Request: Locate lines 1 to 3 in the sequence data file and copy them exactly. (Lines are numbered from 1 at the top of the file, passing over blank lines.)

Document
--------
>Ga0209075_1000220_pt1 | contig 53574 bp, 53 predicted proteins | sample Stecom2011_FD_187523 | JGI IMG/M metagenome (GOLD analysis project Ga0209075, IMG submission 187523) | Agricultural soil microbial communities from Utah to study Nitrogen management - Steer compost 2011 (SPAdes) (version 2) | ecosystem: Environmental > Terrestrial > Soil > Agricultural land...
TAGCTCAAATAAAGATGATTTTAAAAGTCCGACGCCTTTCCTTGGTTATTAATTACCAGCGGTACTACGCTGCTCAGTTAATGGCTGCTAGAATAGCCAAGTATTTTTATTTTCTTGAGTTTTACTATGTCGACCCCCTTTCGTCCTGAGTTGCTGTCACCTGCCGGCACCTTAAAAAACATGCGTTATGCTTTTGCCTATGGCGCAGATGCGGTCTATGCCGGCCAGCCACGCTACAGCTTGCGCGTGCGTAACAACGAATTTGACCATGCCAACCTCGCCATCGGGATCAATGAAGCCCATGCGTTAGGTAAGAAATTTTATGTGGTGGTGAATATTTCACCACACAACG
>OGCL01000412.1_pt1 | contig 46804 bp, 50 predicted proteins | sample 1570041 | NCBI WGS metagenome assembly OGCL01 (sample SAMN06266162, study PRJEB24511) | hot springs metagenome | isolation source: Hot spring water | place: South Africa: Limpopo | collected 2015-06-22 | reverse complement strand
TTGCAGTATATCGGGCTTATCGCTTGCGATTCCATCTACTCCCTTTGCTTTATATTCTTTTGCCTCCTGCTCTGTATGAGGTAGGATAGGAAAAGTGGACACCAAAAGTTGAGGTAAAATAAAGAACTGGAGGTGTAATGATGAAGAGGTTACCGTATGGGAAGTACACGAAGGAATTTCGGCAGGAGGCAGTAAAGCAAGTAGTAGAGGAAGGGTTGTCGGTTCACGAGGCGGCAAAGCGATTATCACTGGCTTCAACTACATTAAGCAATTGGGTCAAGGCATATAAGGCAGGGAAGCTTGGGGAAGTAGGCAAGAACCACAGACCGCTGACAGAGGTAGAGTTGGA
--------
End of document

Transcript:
>Ga0209075_1000220_pt1 | contig 53574 bp, 53 predicted proteins | sample Stecom2011_FD_187523 | JGI IMG/M metagenome (GOLD analysis project Ga0209075, IMG submission 187523) | Agricultural soil microbial communities from Utah to study Nitrogen management - Steer compost 2011 (SPAdes) (version 2) | ecosystem: Environmental > Terrestrial > Soil > Agricultural land...
TAGCTCAAATAAAGATGATTTTAAAAGTCCGACGCCTTTCCTTGGTTATTAATTACCAGCGGTACTACGCTGCTCAGTTAATGGCTGCTAGAATAGCCAAGTATTTTTATTTTCTTGAGTTTTACTATGTCGACCCCCTTTCGTCCTGAGTTGCTGTCACCTGCCGGCACCTTAAAAAACATGCGTTATGCTTTTGCCTATGGCGCAGATGCGGTCTATGCCGGCCAGCCACGCTACAGCTTGCGCGTGCGTAACAACGAATTTGACCATGCCAACCTCGCCATCGGGATCAATGAAGCCCATGCGTTAGGTAAGAAATTTTATGTGGTGGTGAATATTTCACCACACAACG
>OGCL01000412.1_pt1 | contig 46804 bp, 50 predicted proteins | sample 1570041 | NCBI WGS metagenome assembly OGCL01 (sample SAMN06266162, study PRJEB24511) | hot springs metagenome | isolation source: Hot spring water | place: South Africa: Limpopo | collected 2015-06-22 | reverse complement strand